Saturday, May 28, 2022
image
World

‘Notre Dame Cathedral to be rebuilt on schedule by 2024’

6091
By IANS Updated: Apr 15, 2021 10:39 pm
A A A
'Notre Dame Cathedral to be rebuilt on schedule by 2024'
Paris: Workers near a stained glass window under the vaults at the reconstruction site of the Notre-Dame de Paris cathedral, Thursday April 15, 2021. Two years after a fire tore through Paris’ most famous cathedral and shocked the world, French President Emmanuel Macron on Thursday visited the building site that Notre Dame has become to show that French heritage has not been forgotten despite the coronavirus. AP/PTI(AP04_15_2021_000109B)

Paris, April 15 (IANS): The iconic Notre Dame Cathedral in Paris, which was badly damaged in a fire in April 2019, will be rebuilt on schedule, French President Emmanuel Macron said on Thursday.

“The commitment for 2024 will be kept,” dpa news agency quoted the President as saying to the Le Parisien – Aujourd’hui en France newspaper.

In 2024, the French capital is also due to host the Summer Olympics.

Exactly two years ago, on April 15, 2019, the world-famous landmark in the heart of Paris went up in flames.

The fire spread to the roof truss and then engulfed large parts of the medieval building.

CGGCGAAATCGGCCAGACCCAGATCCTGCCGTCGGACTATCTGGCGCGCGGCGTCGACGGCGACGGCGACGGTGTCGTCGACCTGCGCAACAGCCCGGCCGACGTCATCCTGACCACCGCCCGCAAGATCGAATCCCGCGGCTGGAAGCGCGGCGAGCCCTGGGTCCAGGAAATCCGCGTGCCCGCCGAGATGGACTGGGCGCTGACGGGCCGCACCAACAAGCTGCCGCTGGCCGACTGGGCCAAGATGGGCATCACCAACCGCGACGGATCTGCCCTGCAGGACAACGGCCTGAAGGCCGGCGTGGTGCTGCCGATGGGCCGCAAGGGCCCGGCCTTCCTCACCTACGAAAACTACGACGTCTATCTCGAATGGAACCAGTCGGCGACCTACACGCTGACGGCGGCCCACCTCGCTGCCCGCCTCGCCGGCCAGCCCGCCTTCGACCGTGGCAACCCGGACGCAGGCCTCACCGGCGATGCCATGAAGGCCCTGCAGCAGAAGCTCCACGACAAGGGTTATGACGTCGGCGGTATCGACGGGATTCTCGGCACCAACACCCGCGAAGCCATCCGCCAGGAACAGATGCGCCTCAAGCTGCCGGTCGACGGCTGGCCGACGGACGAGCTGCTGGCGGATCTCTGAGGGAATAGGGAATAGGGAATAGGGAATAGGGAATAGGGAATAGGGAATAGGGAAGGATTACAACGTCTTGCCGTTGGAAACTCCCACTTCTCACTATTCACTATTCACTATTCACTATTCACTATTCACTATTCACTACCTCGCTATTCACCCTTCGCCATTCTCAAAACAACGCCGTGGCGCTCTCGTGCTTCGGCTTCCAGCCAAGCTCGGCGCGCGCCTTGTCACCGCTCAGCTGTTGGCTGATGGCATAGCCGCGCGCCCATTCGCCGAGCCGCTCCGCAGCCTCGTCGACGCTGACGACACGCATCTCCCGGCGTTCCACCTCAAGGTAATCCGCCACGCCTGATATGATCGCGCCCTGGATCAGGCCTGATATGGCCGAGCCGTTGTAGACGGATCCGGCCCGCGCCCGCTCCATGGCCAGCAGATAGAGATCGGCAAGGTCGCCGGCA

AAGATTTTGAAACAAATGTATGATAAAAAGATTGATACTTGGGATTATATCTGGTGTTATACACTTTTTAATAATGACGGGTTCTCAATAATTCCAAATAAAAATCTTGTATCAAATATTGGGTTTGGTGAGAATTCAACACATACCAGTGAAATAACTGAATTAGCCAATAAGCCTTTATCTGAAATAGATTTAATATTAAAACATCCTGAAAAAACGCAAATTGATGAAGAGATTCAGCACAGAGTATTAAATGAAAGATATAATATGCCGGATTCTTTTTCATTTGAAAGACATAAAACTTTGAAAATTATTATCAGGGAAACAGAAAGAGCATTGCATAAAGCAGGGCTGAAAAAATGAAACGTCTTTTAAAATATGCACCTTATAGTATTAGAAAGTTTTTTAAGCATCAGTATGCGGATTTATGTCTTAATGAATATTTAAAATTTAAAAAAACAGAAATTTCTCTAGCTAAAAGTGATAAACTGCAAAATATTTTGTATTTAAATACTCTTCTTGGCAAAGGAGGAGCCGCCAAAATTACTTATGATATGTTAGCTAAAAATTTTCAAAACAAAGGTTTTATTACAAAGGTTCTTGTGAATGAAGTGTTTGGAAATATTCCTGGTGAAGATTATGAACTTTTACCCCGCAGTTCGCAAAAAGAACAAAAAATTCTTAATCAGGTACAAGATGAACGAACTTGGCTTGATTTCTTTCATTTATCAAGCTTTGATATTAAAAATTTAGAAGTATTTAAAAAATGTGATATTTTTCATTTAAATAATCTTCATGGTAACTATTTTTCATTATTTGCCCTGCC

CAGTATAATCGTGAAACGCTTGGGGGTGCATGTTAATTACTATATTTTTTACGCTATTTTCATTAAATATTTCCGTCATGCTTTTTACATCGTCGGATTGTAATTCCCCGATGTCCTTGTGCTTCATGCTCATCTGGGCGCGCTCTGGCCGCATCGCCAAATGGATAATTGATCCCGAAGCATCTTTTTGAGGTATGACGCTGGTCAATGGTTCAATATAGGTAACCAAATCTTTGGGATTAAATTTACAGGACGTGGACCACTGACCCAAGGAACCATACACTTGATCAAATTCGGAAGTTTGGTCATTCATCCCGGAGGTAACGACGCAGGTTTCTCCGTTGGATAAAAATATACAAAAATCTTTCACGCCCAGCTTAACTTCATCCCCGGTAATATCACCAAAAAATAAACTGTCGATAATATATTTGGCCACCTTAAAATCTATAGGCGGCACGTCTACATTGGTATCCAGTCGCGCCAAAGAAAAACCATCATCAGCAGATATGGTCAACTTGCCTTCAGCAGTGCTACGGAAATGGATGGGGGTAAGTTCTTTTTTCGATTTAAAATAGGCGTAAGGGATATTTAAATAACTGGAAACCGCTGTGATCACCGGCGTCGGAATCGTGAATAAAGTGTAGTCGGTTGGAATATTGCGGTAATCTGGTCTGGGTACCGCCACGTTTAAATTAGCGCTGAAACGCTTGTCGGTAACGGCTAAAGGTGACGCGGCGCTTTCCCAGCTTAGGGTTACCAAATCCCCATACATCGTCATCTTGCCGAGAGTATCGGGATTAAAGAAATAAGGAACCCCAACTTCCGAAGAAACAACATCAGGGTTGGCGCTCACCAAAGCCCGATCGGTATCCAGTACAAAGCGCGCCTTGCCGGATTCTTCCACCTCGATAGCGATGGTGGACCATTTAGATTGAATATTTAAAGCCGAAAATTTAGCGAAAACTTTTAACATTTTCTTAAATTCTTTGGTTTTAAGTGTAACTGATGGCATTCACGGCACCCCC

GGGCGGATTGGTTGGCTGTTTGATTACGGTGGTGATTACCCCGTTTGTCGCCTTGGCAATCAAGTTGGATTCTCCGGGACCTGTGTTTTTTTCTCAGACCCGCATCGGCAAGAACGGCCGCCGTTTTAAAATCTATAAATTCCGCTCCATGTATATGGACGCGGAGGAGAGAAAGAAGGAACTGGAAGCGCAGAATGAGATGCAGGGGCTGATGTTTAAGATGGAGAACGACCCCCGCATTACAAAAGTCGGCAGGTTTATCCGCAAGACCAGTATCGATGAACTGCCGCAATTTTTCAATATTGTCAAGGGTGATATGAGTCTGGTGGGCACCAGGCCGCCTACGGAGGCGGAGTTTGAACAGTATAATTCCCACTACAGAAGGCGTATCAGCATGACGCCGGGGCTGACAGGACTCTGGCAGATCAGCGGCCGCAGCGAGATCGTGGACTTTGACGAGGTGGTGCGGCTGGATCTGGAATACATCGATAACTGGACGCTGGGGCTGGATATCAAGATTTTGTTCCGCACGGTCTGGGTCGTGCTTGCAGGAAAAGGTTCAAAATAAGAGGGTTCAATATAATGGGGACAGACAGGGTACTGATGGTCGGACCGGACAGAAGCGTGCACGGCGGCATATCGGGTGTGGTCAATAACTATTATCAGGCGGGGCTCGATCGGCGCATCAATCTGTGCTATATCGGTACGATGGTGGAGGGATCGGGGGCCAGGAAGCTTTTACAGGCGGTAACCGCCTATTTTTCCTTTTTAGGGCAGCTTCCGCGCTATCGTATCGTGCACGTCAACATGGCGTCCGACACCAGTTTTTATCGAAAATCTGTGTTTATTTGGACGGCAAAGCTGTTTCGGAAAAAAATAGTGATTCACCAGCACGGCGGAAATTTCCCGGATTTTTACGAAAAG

The cause of the fire has not yet been fully determined, but fault in the electrical system or a lit cigarette may have triggered the disaster.

The head of state went on to tell the paper that the whole of France was committed to the reconstruction of Notre Dame.

Macron plans to visit the construction site, where numerous craftsmen are working, later in the day with Paris Mayor Anne Hidalgo.

When the 13th century roof of the Paris Cathedral caught fire, it sparked a vast outpouring of emotion, as well as donations from across the world.

Within two days, about 900 million euros ($1 billion) had been raised for the cathedral’s restoration, reports the BBC.

The Cathedral’s first spire was built in the 13th Century, but due to extensive damage it was removed in the late 18th Century.

Its replacement, designed by architect Eugene Viollet-le-Duc, was built in the mid-19th Century.

6091
By IANS Updated: Apr 15, 2021 10:39:34 pm